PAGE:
by Louise D. Metz, MD
Many people avoid going to the doctor for years for fear of being shamed about their weight. We are told to step onto a scale first thing after being checked in at most medical offices, and this weigh-in is often followed by judgement and bias about that number on the scale. Do we really need this number to care for our patients?
At Mosaic Comprehensive Care, our approach to weight and nutrition is very different than the standard in medical care. If you have been to our practice as a patient, you have probably noticed that we do not weigh our patients as a routine part of an office visit. The number on a scale is not a piece of information that is typically useful or necessary for our providers and staff to care for our patients. We do not need to know your weight to do your pap smear or to check you for Strep throat. We do not need to know your weight to treat your blood pressure or your arthritis. We do not need to know your weight to treat most other medical conditions, or to provide preventive medical care.
Just like there is diversity in skin color or hair color, there is also great diversity in body size. We all have a genetic predisposition to be a certain size, which is called a set point weight, and there is great variation in these set point weights that do not all fall within ranges that have been arbitrarily determined as normal by our medical system. No matter what we try to do to alter our body size, our bodies are going to do their best to stay at or revert back to their set point weights.
Another important point is that body size does not equate to health or disease. We cannot look at a person and know whether they are healthy based on their weight. This is a very common misconception in our society and our medical system. There are many parameters other than weight that we as providers can assess in partnering with our patients to evaluate their health. If healthcare providers can accept this normal genetic body diversity and lack of connection between weight and health, we can eliminate the obligation to tell patients to change their body size, and instead spend more time providing compassionate care for our patients’ health concerns.
Our healthcare system is highly weight and diet-focused despite research showing that patients can be harmed by this approach. In fact, the research is very clear that diets don’t work. Medical studies about diets show that though some people do lose weight on diets, most patients regain the weight within a year and almost all regain the weight within 5 years. This is known as yo-yo dieting or weight cycling. This weight cycling is actually harmful for people and has been associated with an increased risk of heart problems and an increase in mortality risk.
In addition to being ineffective, diets often lead to eating disorders. We have seen many patients who have eating disorders that began after they went on a restrictive diet of some kind or were told by a doctor that they needed to lose weight. Another helpful way to think about this is that the restrictive diets that are standardly recommended by doctors for people with larger bodies would actually be considered disordered eating behaviors in people with very thin bodies.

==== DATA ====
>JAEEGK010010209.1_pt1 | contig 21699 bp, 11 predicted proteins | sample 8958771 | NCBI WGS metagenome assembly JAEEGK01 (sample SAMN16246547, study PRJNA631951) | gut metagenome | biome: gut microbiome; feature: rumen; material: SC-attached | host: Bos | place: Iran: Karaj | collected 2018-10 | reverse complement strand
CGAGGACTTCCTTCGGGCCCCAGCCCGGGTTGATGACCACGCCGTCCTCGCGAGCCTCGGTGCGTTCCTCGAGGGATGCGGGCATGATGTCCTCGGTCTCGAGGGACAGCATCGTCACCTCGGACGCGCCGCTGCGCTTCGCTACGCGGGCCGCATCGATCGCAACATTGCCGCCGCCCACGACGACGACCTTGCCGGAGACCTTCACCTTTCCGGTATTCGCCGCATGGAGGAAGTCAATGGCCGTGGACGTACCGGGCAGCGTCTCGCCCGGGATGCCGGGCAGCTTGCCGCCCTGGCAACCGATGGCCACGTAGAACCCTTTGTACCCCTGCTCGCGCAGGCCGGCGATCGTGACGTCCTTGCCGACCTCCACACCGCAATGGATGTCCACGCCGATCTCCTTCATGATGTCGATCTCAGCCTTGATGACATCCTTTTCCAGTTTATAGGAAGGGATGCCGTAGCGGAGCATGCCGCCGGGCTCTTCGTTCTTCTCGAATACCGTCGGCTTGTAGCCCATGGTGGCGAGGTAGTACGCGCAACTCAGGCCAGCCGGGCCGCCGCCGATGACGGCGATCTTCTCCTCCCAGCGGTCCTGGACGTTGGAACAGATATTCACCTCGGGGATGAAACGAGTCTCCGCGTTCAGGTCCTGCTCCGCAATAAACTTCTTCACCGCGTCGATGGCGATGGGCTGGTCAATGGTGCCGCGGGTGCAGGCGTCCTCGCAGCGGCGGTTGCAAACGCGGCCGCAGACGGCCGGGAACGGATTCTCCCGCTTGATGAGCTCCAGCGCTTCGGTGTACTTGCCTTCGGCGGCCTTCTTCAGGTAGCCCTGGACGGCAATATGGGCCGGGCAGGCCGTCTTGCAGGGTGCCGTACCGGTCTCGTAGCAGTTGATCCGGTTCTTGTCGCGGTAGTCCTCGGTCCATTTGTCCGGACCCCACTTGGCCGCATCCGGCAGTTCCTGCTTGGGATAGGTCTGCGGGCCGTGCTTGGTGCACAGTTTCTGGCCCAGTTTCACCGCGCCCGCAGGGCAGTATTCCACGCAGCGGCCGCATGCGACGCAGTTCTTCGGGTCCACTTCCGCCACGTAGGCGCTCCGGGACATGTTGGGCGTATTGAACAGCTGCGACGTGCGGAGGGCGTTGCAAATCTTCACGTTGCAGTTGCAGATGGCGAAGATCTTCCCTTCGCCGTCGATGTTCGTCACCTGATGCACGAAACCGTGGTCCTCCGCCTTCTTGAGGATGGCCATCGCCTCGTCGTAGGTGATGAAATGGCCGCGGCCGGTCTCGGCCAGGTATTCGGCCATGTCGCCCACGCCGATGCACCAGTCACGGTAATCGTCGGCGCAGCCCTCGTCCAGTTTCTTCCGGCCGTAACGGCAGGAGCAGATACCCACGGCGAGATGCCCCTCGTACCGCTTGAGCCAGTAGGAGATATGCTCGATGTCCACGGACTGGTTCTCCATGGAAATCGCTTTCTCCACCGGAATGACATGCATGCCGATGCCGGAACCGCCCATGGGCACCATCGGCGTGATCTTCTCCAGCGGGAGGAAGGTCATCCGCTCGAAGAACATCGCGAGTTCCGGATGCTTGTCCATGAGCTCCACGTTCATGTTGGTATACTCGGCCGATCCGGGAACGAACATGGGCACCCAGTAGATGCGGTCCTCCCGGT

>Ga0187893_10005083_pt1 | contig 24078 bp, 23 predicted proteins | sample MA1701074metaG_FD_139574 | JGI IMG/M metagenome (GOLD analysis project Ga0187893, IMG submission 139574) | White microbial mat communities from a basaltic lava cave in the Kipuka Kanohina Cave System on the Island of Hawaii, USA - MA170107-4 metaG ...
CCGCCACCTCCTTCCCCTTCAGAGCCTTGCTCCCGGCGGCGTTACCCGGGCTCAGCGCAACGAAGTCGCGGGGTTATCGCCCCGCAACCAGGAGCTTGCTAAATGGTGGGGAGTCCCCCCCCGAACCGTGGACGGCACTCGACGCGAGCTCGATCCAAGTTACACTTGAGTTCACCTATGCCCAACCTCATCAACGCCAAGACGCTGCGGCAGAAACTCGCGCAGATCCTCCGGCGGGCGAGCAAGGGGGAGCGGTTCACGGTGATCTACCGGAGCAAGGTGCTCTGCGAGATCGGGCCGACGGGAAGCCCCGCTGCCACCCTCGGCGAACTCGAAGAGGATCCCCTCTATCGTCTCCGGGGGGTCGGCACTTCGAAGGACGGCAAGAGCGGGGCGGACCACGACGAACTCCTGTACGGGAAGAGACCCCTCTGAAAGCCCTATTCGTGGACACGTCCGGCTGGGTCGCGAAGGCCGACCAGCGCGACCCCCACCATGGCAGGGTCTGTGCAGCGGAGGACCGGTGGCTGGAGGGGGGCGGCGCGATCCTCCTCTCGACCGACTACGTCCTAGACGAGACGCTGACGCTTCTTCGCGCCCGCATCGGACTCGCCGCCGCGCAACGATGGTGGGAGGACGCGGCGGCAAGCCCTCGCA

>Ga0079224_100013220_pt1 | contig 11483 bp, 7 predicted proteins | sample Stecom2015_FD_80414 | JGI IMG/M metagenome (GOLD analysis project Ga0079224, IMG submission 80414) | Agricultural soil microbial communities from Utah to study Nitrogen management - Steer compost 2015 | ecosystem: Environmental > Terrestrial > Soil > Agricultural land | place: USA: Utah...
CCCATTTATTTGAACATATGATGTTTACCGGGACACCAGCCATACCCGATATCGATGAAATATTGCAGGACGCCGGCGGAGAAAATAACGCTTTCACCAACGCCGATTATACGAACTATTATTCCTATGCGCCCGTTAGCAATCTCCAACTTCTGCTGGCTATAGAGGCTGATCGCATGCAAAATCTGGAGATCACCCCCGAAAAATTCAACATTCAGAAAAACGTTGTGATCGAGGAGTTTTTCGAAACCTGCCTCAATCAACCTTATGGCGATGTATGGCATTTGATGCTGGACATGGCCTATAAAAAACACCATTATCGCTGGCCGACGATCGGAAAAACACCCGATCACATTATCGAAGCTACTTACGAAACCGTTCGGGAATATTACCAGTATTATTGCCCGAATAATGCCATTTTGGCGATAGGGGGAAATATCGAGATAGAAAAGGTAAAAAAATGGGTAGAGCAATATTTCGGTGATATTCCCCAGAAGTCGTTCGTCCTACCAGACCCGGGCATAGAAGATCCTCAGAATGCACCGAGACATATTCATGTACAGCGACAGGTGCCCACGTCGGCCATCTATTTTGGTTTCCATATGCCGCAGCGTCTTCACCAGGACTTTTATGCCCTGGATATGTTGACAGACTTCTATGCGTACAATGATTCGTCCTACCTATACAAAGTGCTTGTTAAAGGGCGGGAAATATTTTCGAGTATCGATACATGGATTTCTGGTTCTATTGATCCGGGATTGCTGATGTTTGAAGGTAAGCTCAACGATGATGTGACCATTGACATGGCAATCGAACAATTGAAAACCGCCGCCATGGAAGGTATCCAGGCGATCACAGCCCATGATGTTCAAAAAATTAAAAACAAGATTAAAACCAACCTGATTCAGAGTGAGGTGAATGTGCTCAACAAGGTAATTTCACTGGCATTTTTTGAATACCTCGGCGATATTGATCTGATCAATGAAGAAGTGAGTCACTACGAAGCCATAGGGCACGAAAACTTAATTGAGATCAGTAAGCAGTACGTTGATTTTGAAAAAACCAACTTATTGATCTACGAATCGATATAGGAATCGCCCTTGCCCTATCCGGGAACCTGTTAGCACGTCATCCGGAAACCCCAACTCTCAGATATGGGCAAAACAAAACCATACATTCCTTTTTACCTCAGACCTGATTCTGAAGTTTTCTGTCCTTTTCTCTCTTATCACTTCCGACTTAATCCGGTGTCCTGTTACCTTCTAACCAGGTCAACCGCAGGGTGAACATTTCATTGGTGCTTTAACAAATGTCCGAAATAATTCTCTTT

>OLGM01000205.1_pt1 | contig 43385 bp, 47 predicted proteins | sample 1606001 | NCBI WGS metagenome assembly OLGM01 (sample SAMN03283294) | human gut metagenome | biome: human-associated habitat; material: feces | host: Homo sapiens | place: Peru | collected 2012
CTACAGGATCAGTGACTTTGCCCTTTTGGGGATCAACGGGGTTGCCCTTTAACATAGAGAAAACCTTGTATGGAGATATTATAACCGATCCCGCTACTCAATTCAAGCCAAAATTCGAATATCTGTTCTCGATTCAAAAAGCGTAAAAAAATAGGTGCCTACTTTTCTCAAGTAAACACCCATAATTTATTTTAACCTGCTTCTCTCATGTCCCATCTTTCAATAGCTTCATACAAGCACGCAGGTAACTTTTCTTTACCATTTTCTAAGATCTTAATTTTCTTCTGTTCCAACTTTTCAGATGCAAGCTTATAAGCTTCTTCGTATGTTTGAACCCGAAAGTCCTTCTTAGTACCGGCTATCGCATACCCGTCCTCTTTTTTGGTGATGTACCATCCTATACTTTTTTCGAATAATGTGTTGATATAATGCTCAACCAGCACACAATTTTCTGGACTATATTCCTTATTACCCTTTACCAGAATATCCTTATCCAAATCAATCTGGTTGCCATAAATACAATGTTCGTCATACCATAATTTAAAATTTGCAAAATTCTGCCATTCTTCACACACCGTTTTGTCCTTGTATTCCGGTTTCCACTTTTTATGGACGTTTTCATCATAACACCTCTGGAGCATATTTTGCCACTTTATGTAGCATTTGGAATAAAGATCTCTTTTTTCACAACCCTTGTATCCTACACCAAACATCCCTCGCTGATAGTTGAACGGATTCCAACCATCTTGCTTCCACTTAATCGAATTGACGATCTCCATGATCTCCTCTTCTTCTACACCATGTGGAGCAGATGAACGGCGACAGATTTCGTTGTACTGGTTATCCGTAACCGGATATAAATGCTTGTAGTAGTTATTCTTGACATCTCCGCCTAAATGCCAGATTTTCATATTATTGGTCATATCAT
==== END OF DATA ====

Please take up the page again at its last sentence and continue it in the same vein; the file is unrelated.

At Mosaic we offer a non-judgemental approach to body size and a safe place where patients can come to address health concerns and receive preventive care without having to worry about being shamed in discussions about their weight. We treat all of our patients the same irrespective of their body size, and weight loss is not a goal that we set for our patients. When our patients are interested in talking about nutrition or weight concerns, we focus on eating behaviors rather than weight. We talk with our patients about intuitive eating, which involves learning to focus on our bodies’ natural cues for hunger and fullness, and often partner with dietitians and therapists to help patients address disordered eating and stop the cycle of dieting. When we do discuss exercise, we talk about enjoyable movement that is not focused on calorie burning or weight loss. These recommendations are the same for all of our patients across the size diversity spectrum.
We hope to help change the paradigm surrounding the way we address body size in medical care. These concepts are new to many people, both patients and providers, since we have been taught to look at weight in a certain way for so long. However, we can shift the standard way of thinking about weight and health, and steer the focus away from the scale.
References and Resources:
Mann et al. Medicare’s search for effective obesity treatments. Dieting is not the answer. American Psychologist, April 2007. Vol 62, No 3. Pages 220-233.
Clifford et al. Impact of Non-diet approaches on attitudes, behaviors, and health outcomes: A systematic review. Journal of Nutrition Education and Behavior. Volume 47, No 2, 2015. Pages 143-155.
Scchaefer et al. A review of interventions that promote eating by internal cues. Journal of the Academy of Nutrition and Dietetics. 2014; 114: 734-760.
Health at Every Size ® Blog: https://healthateverysizeblog.org/
Intuitive Eating by Evelyn Tribole and Elyse Resch